Monday, May 14, 2012
FLOWERS: 10 Sketchbook Exercises to Try
Who can resist drawing and painting flowers, especially this time of year? Try a few, or all, of these in your sketchbook. Draw and paint from life, outside or inside, or use photos as reference. I've included examples from my own sketchbooks . . .
1) Draw your Mother's Day flowers (or the flowers you gave to your mom, or the flowers on your deck or in your garden). Do a contour drawing with a pen, then color some of the blooms and leaves with watercolor pencils or colored pencils.
2) Go out to your garden (or someone else's garden), with your sketchbook and a pencil, a few colored pencils and watercolor pencils. Draw and color some flowers.
3) Using just your watercolors, a brush, and your imagination, paint the "feeling" of a springtime garden and a summer garden. Don't draw first -- just wet the paper, and then drop in some colors that suggest the gardens.
4) Take a hike, or walk around a garden with your sketchbook, a black pen, and a small watercolor kit. Draw contour lines, of the flowers and some of the environment, paint some color, and then write a sentence or two, about where you are, and then date it.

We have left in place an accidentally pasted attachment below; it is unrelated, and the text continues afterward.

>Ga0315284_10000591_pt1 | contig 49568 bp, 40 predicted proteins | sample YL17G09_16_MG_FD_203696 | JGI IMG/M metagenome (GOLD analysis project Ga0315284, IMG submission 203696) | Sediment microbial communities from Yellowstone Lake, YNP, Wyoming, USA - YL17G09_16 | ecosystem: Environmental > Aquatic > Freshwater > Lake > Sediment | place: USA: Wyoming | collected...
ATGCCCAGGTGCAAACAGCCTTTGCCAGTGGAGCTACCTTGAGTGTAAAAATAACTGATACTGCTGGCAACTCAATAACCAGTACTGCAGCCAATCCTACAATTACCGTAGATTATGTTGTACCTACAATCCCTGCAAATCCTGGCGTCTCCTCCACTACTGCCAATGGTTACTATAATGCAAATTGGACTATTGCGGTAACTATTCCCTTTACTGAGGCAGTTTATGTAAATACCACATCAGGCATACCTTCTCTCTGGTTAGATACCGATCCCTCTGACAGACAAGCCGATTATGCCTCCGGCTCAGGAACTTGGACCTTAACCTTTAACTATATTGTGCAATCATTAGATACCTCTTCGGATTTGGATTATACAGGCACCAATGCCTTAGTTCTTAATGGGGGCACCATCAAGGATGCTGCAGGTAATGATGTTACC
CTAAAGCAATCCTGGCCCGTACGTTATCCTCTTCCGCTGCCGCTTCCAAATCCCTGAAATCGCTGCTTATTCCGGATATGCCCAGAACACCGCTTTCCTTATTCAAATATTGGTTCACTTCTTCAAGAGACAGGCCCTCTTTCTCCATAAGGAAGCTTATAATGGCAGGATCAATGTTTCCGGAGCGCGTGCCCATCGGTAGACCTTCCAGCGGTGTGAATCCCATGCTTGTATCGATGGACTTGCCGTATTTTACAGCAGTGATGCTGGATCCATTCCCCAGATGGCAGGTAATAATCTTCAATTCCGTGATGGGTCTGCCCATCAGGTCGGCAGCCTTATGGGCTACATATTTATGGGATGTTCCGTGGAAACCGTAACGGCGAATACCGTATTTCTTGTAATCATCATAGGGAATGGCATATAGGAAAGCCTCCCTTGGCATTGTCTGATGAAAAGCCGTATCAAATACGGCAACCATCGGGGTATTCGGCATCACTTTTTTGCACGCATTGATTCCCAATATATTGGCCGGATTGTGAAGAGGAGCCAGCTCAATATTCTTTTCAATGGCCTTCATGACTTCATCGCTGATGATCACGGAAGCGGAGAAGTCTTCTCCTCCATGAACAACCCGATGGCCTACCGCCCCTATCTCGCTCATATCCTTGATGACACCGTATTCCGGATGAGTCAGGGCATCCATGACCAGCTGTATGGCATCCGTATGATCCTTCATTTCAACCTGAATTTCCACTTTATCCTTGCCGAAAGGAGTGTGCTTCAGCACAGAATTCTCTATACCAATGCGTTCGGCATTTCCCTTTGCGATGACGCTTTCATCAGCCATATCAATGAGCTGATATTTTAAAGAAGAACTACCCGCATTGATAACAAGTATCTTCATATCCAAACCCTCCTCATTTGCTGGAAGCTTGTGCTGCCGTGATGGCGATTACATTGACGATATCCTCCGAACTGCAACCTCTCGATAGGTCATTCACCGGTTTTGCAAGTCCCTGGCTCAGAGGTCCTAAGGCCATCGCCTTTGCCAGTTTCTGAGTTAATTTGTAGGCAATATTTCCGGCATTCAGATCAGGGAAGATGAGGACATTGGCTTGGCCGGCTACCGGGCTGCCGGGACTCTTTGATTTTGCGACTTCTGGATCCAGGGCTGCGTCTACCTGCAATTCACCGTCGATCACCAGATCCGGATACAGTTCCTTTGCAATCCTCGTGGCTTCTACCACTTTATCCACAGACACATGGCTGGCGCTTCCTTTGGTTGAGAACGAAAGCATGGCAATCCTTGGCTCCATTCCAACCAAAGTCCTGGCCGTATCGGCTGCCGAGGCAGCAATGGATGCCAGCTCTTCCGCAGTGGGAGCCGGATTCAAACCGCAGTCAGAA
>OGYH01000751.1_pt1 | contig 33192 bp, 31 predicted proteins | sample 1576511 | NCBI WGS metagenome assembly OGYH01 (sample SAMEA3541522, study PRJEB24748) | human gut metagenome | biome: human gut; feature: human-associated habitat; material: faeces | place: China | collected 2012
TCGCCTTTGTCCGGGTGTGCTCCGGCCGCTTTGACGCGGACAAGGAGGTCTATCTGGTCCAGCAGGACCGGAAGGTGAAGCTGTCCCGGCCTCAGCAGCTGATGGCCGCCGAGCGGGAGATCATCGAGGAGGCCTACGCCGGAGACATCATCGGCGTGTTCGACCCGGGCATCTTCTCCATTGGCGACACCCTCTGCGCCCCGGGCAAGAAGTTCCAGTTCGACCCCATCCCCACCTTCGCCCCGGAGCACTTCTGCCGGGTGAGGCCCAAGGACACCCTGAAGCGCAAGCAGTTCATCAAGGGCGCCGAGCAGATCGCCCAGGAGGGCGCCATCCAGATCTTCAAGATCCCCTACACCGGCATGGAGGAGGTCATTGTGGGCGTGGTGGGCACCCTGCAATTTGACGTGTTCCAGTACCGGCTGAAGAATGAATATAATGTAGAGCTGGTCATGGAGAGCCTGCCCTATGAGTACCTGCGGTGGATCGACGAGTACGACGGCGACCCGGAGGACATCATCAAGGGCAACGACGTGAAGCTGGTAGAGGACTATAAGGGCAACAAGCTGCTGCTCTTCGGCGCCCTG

5) Do a charcoal drawing of a potted plant/flower, and add some shading.
6) Do a contour drawing with a brown or black pen, of flowers in a vase.
7) Using a black pen and colored markers, draw some flowers with long stems, and then add some imaginary bugs and butterflies. Color it brightly.
8) Play with composition ideas, by drawing some "thumbnails" in pencil. These are just very small sketches to get ideas for future paintings. Add notes on your page -- color and size ideas.
9) Do a pencil drawing of a flowering plant. Then, add a pattern for a border along the bottom. This could be developed into a painting later. (That was my initial idea for this Christmas Cactus, but it always reminded me of a giant spider, so this never became a painting.)
10) Start drawing the shapes of a complicated flower, like a single rose, from the middle, working your way out. Use a pencil or charcoal, fill in the shapes, and leave a tiny space between each shape. The center shape will be tiny, and they should get progressively larger as you work your way out from the middle.